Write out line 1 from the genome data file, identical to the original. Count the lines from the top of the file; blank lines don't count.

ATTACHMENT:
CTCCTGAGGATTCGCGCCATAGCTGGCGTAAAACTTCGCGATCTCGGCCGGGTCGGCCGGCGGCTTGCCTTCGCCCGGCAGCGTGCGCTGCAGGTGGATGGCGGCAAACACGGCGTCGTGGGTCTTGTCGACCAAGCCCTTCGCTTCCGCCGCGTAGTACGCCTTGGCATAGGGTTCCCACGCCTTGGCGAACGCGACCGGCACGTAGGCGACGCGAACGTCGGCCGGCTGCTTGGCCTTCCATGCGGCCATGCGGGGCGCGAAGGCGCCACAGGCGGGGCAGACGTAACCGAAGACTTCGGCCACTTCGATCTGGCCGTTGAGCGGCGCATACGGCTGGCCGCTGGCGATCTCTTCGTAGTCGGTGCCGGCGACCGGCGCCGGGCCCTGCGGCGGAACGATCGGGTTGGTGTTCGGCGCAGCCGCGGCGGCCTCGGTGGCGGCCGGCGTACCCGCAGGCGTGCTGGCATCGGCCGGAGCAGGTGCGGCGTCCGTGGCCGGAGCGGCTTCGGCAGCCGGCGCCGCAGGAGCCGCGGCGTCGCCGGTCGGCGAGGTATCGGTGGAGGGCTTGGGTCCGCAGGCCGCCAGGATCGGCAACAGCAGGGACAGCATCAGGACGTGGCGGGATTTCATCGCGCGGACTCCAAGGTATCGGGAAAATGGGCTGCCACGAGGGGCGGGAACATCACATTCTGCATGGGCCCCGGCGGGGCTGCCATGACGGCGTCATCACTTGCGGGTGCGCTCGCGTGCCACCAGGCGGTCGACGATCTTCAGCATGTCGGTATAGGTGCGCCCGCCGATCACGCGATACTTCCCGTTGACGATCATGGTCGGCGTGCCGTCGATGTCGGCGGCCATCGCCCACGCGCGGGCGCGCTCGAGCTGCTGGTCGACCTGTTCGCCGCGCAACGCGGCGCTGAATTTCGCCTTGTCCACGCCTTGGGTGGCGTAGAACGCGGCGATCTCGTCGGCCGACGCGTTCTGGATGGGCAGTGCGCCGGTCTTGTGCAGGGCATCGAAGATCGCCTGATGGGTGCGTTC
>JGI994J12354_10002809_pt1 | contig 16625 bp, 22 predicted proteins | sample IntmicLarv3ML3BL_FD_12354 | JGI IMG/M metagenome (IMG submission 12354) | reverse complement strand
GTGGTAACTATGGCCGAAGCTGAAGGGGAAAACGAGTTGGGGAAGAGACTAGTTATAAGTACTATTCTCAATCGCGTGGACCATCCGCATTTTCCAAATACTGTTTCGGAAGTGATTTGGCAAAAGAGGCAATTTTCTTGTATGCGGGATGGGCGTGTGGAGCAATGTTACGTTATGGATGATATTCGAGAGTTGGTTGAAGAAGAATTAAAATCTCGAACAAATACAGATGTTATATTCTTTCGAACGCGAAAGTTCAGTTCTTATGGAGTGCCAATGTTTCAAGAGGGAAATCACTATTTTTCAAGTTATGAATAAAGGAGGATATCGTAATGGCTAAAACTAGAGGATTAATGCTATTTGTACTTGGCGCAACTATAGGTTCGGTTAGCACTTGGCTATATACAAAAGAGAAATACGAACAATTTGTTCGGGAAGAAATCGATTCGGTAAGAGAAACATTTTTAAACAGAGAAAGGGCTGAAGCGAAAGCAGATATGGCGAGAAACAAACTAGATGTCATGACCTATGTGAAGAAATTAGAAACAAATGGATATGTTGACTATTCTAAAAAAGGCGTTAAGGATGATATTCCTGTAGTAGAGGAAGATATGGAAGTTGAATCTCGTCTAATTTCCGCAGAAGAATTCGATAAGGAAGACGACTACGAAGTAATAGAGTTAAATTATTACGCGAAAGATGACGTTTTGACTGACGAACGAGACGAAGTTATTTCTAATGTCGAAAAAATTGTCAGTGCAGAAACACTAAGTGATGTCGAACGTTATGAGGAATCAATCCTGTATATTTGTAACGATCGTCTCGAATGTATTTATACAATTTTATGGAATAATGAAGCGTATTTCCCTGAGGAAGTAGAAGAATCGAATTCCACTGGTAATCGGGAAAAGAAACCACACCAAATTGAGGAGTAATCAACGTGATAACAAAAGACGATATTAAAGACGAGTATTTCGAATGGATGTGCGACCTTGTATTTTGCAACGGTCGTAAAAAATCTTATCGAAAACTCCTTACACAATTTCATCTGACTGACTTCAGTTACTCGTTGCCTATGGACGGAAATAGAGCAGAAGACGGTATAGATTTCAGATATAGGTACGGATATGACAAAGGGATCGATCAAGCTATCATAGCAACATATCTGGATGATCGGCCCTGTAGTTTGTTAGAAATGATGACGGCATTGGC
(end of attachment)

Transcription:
CTCCTGAGGATTCGCGCCATAGCTGGCGTAAAACTTCGCGATCTCGGCCGGGTCGGCCGGCGGCTTGCCTTCGCCCGGCAGCGTGCGCTGCAGGTGGATGGCGGCAAACACGGCGTCGTGGGTCTTGTCGACCAAGCCCTTCGCTTCCGCCGCGTAGTACGCCTTGGCATAGGGTTCCCACGCCTTGGCGAACGCGACCGGCACGTAGGCGACGCGAACGTCGGCCGGCTGCTTGGCCTTCCATGCGGCCATGCGGGGCGCGAAGGCGCCACAGGCGGGGCAGACGTAACCGAAGACTTCGGCCACTTCGATCTGGCCGTTGAGCGGCGCATACGGCTGGCCGCTGGCGATCTCTTCGTAGTCGGTGCCGGCGACCGGCGCCGGGCCCTGCGGCGGAACGATCGGGTTGGTGTTCGGCGCAGCCGCGGCGGCCTCGGTGGCGGCCGGCGTACCCGCAGGCGTGCTGGCATCGGCCGGAGCAGGTGCGGCGTCCGTGGCCGGAGCGGCTTCGGCAGCCGGCGCCGCAGGAGCCGCGGCGTCGCCGGTCGGCGAGGTATCGGTGGAGGGCTTGGGTCCGCAGGCCGCCAGGATCGGCAACAGCAGGGACAGCATCAGGACGTGGCGGGATTTCATCGCGCGGACTCCAAGGTATCGGGAAAATGGGCTGCCACGAGGGGCGGGAACATCACATTCTGCATGGGCCCCGGCGGGGCTGCCATGACGGCGTCATCACTTGCGGGTGCGCTCGCGTGCCACCAGGCGGTCGACGATCTTCAGCATGTCGGTATAGGTGCGCCCGCCGATCACGCGATACTTCCCGTTGACGATCATGGTCGGCGTGCCGTCGATGTCGGCGGCCATCGCCCACGCGCGGGCGCGCTCGAGCTGCTGGTCGACCTGTTCGCCGCGCAACGCGGCGCTGAATTTCGCCTTGTCCACGCCTTGGGTGGCGTAGAACGCGGCGATCTCGTCGGCCGACGCGTTCTGGATGGGCAGTGCGCCGGTCTTGTGCAGGGCATCGAAGATCGCCTGATGGGTGCGTTC